Are you a phubber? That is, do you snub others by constantly looking at your cellphone?
If you're guilty of phubbing, you may want to change your ways soon: A recent survey suggests that interrupting real-life encounters to stare at your phone can damage personal relationships.
"In everyday interactions with significant others, people often assume that momentary distractions by their cellphones are not a big deal," said Meredith David, assistant professor of marketing at Baylor University in Texas and one of the researchers who conducted the survey. "However, our findings suggest that the more often a couple's time spent together is interrupted by one individual attending to his [or] her cellphone, the less likely it is that the other individual is satisfied in the overall relationship."
In the new survey, the researchers looked at a particular kind of "phone snubbing" known as pphubbing (yes, with two P's), which occurs when one partner snubs his or her significant other for his or her phone. Pphubbing leads to lower reported levels of relationship satisfaction, the survey found. In other words, those who are pphubbed don't feel the love.
The survey was split into two questionnaires, the first of which was completed by more than 300 people. This first series of questions helped researchers identify which cellphone-related behaviors are perceived as "phubbing" in the context of romantic relationships. [8 Myths That Could Kill Your Relationship]
The nine behaviors most associated with the dreaded pphub included leaving a cellphone where you can see it when spending time with your partner, keeping your cellphone in your hand when you're with your partner, glancing at your phone when talking to your partner and checking your phone when there's a lull in a conversation with your partner.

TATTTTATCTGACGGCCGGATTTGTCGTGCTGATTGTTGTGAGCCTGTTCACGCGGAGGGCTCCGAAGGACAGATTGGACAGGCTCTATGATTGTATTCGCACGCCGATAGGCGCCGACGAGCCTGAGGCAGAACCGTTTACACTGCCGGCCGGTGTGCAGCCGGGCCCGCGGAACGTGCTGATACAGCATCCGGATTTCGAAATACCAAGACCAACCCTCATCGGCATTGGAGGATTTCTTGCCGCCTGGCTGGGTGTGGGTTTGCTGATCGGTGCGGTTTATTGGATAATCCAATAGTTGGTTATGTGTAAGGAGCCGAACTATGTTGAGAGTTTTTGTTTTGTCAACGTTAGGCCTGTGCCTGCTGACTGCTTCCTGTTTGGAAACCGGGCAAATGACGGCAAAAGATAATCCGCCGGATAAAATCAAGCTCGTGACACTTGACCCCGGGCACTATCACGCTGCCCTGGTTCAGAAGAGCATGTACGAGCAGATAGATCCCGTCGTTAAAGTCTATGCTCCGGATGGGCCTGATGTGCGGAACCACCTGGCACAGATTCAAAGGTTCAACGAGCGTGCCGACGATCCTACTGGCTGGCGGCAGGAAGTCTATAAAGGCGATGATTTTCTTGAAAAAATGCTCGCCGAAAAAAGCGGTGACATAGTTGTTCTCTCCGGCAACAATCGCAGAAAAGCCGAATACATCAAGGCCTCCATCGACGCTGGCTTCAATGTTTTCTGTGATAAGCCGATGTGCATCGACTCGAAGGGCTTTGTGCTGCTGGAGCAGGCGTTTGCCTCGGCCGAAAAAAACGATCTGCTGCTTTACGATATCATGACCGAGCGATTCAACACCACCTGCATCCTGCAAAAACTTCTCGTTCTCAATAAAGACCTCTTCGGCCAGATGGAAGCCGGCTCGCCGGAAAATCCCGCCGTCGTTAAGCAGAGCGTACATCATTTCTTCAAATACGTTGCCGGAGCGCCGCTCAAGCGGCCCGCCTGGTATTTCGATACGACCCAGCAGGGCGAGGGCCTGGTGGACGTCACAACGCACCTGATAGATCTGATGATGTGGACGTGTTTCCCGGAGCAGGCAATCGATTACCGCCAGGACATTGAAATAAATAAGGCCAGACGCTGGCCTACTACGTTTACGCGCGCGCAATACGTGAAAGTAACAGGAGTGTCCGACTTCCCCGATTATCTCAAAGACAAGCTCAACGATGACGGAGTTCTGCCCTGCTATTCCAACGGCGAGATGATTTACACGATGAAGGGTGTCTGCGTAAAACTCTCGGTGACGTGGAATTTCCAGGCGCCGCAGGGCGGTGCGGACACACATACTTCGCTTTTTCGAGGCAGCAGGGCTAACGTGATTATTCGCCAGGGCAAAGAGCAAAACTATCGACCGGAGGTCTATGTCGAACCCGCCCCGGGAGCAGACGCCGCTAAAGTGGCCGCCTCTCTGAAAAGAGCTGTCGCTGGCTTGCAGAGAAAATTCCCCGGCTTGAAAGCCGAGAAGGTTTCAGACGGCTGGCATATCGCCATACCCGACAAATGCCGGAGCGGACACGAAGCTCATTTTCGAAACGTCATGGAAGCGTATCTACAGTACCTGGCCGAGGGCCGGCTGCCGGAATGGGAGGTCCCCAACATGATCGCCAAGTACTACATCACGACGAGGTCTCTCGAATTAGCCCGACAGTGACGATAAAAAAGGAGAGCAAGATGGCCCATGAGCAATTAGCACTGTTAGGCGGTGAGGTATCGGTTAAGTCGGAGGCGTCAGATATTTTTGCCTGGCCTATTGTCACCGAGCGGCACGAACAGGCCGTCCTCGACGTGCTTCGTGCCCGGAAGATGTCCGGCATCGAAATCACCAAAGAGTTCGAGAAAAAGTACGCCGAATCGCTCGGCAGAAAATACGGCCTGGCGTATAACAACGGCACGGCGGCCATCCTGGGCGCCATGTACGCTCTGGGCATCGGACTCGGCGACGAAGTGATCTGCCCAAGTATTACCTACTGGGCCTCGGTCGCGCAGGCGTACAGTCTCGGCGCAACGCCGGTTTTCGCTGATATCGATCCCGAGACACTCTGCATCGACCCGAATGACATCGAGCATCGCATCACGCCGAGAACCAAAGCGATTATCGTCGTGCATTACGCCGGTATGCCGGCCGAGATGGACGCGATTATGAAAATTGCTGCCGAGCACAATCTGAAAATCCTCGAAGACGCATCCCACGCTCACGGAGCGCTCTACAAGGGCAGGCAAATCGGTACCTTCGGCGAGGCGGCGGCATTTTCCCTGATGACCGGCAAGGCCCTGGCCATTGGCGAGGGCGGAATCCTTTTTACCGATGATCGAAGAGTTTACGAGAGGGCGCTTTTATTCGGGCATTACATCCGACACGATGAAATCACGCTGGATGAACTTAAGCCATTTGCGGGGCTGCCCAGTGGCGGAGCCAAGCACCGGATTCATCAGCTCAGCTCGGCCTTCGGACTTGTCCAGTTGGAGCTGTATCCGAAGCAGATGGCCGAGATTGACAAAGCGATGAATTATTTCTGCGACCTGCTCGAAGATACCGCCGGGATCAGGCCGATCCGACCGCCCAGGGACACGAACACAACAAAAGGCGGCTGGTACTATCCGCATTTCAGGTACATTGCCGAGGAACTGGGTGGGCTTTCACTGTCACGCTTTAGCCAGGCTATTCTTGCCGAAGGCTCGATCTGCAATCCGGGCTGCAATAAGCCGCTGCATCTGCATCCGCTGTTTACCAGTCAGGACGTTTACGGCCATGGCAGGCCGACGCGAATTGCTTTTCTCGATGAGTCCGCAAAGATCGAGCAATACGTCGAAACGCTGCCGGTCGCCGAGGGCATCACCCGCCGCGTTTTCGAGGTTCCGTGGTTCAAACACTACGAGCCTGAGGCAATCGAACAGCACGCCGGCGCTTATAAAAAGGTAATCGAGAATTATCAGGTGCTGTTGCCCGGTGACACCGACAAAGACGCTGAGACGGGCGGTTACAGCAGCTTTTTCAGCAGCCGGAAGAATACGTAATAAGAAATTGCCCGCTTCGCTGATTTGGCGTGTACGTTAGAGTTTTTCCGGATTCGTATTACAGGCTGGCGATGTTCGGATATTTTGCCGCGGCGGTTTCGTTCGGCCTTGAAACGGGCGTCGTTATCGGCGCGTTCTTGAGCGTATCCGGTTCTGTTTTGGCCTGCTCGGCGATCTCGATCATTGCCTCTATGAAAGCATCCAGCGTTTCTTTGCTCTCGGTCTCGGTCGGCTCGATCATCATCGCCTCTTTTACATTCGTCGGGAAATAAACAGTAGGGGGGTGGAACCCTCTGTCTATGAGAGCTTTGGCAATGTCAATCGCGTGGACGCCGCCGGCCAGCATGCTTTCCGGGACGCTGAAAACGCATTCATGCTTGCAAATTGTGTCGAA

Then, using the behaviors identified as pphub-worthy in the first part of the survey, the researchers asked a separate group of 145 participants, all of whom had romantic partners, to rate their level of satisfaction with their relationships. The researchers also asked participants whether their partners' cellphone use caused conflict in the relationship.
Nearly half of those who took the second part of the survey reported being "phubbed" at some point by their partner, and nearly a quarter of participants said that this pphubbing resulted in some kind of conflict with their better half. Of course, not everyone who took the survey reacted to being pphubbed the same way. As part of the second survey, the researchers asked questions that helped them determine a participant's "relationship style." They found that people who had a more anxious approach to being in a relationship (i.e., felt less secure about their relationship) reported higher levels of cellphone-related conflict than people who were more relaxed, and therefore more secure, about their relationships.
So how do you ensure that you are not pphubbed (or doing any pphubbing yourself)? It's simple, really. Just be more mindful of how much time you're spending on your phone, David said. People should "be cognizant of the interruptions caused by their cellphones," she said, "as these may well be harmful to their relationship."
The findings from the survey were published Aug. 15 in the journal Computers in Human Behavior.